But what I have come to is this - an agreement. I agree (yes, with myself, just join in and don't worry, you'll feel right at home with the insanity of it all momentarily) not to try to knit any of the gorgeous, delicate, pattern intense socks I have in my queue until the summer season is over. I have plenty of shawls, cardis, and other projects to work on that I can stretch my limited mental capacity to complete. For me, socks are meant to be therapy. And, as you've no doubt determined whilst strolling through my head today, I may be in need of some....or some more. Socks are the part of my day that aren't judgmental. They aren't there to ask me what I've accomplished, who needs what, or to mark the time. They are the thing I do when I have to wait (which I despise - think crabby ole cat hissing here) as they fit in my bag and are a sort of mini-meditation anywhere you go (provided you don't have to also haul along a chart, some holders, and the other gadgets that come with patterning. They are the thing I do when I wake (which is a gruesome process, I promise) and have the much needed cup of heavenly brown elixir. They're not there to challenge me, or to taunt me, they're there to just be that soothing, simple knit that keeps me content even if the day is about to go so awry that midnight will come before I crawl into bed, drooling on myself, and whimpering.

138I of course, only really came to this wisdom AFTER the aforementioned disaster. It seems that my initial impulse to raise the bar EVEN HIGHER kicked right in, true to form. I set my sights on a honeybee pattern with faggoting because the Walker Treasury says it was a popular pattern in Slavic Knitting and I'm a sucker for anything that holds tradition in my own family tree so I settled in to knit a very daunting, complicated stitch. Did I swatch it first to make sure I understood it? Nah, just cast on a sock and keep on going. RIBBIT, RIBBIT. After the fourth time, I realized that to make the little bee body, I had been going about it all wrong. The optimism was in full force until after attempt 5 when I realized (cuz I'd never gotten this far without screwing it up before) that I had totally missed the faggoting stitches. Doh! I might have stopped but at this point I was pretty much foaming at the mouth. My next step in 'knitting something you will surely hate' was to combine this sweet, pretty purple 'morning glories' with another colorway that contrasted something like a clown suit on your president. You take two things that, on their own, can be entirely acceptable. In the case of the yarn, even beautiful (sorry, I've not know enough clowns to say I've met a beautiful one - I mean, how could you know, anyway, since they are disguised in paint? ) and combine them into something that is deeply disturbing. No one feels comforted by seeing their president juggling tennis balls and honking his foam nose. Clearly, I have not been well.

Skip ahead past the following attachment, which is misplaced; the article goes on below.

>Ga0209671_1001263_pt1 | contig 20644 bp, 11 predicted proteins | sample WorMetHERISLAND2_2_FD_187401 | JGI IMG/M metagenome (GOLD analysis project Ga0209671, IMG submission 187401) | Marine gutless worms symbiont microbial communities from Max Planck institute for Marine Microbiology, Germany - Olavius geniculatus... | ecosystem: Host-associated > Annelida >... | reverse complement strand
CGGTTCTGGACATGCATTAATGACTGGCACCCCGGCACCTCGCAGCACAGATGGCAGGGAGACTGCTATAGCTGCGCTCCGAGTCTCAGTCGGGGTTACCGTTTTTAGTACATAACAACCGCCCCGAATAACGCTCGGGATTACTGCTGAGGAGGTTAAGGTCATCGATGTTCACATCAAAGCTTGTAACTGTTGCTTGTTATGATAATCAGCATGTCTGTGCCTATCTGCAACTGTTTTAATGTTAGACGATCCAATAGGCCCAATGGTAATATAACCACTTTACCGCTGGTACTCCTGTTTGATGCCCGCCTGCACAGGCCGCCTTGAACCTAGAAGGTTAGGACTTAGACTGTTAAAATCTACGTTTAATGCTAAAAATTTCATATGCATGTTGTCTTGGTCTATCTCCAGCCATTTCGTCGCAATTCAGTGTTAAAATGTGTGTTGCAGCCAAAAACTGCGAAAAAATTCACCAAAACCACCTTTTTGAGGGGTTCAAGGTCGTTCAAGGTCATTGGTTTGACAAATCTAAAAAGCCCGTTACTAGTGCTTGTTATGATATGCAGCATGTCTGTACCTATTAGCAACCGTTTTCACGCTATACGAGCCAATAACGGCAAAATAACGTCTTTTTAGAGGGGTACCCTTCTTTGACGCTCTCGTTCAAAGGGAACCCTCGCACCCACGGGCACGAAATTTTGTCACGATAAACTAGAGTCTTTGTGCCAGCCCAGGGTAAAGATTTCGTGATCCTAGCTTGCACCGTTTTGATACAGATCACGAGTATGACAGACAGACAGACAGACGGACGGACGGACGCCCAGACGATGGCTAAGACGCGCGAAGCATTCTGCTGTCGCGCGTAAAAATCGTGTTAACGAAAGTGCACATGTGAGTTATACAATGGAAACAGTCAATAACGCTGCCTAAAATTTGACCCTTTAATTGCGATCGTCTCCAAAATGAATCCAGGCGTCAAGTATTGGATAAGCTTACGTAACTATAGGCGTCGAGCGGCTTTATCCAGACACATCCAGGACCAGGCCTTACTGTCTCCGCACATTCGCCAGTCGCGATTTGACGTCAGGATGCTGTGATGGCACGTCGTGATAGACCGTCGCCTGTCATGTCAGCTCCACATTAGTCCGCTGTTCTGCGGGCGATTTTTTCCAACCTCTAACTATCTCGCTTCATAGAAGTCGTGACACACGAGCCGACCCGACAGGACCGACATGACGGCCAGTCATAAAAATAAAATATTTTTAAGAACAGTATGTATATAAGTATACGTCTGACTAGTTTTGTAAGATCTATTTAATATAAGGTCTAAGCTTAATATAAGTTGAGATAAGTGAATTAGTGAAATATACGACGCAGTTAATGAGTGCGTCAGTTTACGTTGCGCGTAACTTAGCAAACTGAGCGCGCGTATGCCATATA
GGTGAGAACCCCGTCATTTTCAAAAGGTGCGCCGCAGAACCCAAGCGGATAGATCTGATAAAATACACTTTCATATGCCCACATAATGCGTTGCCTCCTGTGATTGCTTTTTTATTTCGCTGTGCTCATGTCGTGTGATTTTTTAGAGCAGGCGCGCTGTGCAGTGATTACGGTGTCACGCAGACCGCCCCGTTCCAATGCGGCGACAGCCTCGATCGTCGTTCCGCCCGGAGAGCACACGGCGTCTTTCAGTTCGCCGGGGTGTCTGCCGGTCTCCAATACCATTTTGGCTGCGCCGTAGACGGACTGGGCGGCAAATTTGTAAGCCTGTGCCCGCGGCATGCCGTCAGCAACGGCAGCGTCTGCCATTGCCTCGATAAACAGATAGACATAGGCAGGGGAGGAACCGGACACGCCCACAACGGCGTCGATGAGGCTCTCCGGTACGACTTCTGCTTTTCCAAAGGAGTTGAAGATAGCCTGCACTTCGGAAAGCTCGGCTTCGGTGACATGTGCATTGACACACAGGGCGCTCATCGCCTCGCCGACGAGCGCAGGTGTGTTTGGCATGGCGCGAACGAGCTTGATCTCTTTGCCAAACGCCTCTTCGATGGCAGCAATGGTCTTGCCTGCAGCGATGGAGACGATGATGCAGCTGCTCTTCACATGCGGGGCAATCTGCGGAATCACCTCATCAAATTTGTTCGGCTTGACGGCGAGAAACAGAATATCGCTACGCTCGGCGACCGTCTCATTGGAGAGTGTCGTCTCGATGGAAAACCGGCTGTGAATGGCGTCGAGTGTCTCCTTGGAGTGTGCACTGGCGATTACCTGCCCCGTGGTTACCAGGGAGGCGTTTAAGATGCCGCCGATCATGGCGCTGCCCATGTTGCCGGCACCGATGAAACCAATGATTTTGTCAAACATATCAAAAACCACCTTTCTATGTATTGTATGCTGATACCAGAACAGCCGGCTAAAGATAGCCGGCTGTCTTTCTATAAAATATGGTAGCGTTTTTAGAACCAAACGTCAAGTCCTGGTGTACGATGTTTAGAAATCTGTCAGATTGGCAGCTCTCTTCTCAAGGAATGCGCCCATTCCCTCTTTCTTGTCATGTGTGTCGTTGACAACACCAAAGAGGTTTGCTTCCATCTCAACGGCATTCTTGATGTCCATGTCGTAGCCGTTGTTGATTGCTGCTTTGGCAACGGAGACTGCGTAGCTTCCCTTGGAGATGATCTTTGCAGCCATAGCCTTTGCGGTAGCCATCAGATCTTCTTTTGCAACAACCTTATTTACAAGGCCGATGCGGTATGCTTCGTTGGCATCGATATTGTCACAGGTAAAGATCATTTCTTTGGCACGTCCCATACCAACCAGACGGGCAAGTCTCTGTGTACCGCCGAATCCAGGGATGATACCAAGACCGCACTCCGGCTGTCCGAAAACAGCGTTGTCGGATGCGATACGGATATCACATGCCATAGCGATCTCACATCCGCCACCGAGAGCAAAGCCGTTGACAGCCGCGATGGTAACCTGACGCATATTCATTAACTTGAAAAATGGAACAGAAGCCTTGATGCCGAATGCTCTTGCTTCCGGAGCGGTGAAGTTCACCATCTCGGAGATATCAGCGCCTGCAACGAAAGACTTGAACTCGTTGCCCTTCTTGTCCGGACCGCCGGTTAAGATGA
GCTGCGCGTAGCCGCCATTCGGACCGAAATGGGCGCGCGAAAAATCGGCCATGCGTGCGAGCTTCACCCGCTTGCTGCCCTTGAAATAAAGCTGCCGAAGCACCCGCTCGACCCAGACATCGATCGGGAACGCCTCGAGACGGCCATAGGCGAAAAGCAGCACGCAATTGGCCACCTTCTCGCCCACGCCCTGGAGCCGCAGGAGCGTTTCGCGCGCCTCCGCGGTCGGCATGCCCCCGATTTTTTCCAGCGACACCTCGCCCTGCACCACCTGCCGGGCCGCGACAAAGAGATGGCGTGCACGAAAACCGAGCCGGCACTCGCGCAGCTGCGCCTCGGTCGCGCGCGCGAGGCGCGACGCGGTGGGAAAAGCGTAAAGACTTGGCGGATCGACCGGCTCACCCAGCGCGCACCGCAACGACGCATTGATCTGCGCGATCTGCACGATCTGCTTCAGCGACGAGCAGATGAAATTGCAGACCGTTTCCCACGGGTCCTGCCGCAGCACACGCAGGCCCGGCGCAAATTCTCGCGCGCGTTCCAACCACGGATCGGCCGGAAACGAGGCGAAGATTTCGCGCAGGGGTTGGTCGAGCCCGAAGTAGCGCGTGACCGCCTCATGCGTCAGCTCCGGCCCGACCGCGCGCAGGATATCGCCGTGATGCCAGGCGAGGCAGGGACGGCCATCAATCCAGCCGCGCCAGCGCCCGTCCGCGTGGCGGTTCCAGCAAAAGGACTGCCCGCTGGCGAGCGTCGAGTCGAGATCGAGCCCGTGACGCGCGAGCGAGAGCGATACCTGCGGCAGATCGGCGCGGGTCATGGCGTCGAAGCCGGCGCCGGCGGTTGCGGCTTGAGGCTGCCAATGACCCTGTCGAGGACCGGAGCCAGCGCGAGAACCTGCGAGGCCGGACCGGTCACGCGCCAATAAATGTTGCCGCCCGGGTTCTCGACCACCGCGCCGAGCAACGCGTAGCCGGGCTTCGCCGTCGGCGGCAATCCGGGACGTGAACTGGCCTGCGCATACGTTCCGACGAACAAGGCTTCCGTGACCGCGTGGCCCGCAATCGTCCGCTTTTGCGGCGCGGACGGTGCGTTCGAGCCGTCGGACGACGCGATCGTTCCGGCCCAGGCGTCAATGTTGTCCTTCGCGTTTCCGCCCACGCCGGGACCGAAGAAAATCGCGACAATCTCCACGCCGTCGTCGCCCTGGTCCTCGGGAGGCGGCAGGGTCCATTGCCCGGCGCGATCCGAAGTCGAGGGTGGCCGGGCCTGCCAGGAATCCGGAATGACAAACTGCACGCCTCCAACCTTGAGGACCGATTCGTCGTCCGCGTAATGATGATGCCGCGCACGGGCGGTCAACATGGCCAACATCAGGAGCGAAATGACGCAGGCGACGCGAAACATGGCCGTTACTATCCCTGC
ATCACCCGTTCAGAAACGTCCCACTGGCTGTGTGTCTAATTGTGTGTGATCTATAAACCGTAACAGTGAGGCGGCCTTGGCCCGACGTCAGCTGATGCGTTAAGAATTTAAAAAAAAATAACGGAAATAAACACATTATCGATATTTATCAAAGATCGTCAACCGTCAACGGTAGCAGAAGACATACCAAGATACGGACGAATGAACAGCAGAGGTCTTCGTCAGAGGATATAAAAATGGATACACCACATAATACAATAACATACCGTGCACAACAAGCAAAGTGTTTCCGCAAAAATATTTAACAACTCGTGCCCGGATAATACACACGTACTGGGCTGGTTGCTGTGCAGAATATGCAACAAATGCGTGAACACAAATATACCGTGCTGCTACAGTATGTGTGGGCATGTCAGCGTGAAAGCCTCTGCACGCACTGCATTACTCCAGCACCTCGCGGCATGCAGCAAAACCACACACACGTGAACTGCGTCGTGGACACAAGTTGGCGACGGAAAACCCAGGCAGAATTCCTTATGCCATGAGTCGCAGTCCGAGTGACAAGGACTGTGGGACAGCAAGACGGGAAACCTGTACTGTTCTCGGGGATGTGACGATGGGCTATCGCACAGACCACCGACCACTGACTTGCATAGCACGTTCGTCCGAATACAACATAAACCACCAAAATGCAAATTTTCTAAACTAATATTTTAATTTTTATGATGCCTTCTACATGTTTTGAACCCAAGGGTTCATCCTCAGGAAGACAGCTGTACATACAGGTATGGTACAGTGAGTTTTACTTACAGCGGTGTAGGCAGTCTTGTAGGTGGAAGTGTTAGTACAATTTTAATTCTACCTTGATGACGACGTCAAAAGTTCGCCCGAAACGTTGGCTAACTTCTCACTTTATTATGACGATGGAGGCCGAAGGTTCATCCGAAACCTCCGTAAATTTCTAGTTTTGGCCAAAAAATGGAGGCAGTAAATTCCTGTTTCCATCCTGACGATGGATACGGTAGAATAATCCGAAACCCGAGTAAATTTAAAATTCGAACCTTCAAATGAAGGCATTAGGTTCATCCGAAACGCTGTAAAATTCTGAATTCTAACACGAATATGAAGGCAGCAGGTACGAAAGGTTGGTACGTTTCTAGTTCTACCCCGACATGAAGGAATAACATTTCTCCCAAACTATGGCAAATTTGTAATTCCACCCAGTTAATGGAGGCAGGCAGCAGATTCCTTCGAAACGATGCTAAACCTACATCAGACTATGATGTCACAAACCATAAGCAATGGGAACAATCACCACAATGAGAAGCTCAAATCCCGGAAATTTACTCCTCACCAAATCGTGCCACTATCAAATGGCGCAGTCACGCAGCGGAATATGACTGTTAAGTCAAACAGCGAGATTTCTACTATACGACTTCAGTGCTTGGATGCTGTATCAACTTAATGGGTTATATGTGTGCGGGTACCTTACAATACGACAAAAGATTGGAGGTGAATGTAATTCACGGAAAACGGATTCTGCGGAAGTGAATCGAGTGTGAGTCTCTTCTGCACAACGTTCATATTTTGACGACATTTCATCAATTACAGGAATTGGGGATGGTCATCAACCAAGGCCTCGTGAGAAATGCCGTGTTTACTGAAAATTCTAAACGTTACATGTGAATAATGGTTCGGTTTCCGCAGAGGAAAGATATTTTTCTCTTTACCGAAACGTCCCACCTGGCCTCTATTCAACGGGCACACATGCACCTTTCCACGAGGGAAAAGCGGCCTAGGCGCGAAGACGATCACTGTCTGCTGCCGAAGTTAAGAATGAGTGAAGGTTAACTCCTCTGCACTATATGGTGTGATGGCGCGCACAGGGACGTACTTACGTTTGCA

131I am glad to report that after a consolation in the form of a very good beer, I did begin to see reason. I pledged to keep myself a simple sock knitter until life settles a bit. To hold sacred that morning and waiting time for the sheer pleasure of knitting the simple sock in some hand-dyed yarn that will make its own eye-dazzling patterns. Something that will be worn well and the feet will be glad to have them. Something that doesn't need anything from me other that the level of thought and consideration that I can easily give it. So, I did. And all is well. As well as it gets, anyway.......